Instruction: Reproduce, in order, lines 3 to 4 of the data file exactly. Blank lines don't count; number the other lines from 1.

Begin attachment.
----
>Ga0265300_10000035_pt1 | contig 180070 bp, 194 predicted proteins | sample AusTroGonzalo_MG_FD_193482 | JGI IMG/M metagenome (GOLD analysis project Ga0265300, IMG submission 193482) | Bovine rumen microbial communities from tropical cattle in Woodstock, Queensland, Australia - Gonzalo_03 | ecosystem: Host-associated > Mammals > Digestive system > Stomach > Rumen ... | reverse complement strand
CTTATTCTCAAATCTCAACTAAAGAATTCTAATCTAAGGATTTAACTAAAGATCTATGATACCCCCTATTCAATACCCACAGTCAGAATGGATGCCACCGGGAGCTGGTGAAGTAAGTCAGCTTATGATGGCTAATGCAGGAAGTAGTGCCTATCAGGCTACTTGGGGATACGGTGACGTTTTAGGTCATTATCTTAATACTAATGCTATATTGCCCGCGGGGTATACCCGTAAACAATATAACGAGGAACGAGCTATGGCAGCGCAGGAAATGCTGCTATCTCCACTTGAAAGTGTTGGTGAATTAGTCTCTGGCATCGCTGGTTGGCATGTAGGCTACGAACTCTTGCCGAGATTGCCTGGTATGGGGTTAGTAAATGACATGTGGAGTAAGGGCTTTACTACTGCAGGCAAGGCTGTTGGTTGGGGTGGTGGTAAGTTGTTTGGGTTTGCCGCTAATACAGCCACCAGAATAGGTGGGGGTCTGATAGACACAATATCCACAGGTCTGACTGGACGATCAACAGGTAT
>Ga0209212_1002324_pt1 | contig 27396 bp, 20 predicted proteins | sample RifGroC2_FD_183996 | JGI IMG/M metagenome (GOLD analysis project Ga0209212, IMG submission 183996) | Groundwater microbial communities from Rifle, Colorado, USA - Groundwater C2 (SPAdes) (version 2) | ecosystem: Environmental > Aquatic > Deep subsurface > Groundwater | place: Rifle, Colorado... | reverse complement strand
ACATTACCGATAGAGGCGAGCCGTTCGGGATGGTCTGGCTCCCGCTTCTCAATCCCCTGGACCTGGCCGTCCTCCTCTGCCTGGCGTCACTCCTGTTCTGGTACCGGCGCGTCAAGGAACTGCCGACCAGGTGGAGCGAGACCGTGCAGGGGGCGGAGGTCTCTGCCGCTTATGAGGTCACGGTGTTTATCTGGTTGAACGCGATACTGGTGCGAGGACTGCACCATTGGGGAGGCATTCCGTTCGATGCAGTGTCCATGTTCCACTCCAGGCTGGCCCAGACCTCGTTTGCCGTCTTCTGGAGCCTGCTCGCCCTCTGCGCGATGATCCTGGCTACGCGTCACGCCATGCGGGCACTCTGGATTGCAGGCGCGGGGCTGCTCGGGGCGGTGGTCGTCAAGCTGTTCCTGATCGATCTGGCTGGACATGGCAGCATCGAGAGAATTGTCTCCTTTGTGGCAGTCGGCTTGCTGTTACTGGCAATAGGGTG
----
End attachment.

>Ga0209212_1002324_pt1 | contig 27396 bp, 20 predicted proteins | sample RifGroC2_FD_183996 | JGI IMG/M metagenome (GOLD analysis project Ga0209212, IMG submission 183996) | Groundwater microbial communities from Rifle, Colorado, USA - Groundwater C2 (SPAdes) (version 2) | ecosystem: Environmental > Aquatic > Deep subsurface > Groundwater | place: Rifle, Colorado... | reverse complement strand
ACATTACCGATAGAGGCGAGCCGTTCGGGATGGTCTGGCTCCCGCTTCTCAATCCCCTGGACCTGGCCGTCCTCCTCTGCCTGGCGTCACTCCTGTTCTGGTACCGGCGCGTCAAGGAACTGCCGACCAGGTGGAGCGAGACCGTGCAGGGGGCGGAGGTCTCTGCCGCTTATGAGGTCACGGTGTTTATCTGGTTGAACGCGATACTGGTGCGAGGACTGCACCATTGGGGAGGCATTCCGTTCGATGCAGTGTCCATGTTCCACTCCAGGCTGGCCCAGACCTCGTTTGCCGTCTTCTGGAGCCTGCTCGCCCTCTGCGCGATGATCCTGGCTACGCGTCACGCCATGCGGGCACTCTGGATTGCAGGCGCGGGGCTGCTCGGGGCGGTGGTCGTCAAGCTGTTCCTGATCGATCTGGCTGGACATGGCAGCATCGAGAGAATTGTCTCCTTTGTGGCAGTCGGCTTGCTGTTACTGGCAATAGGGTG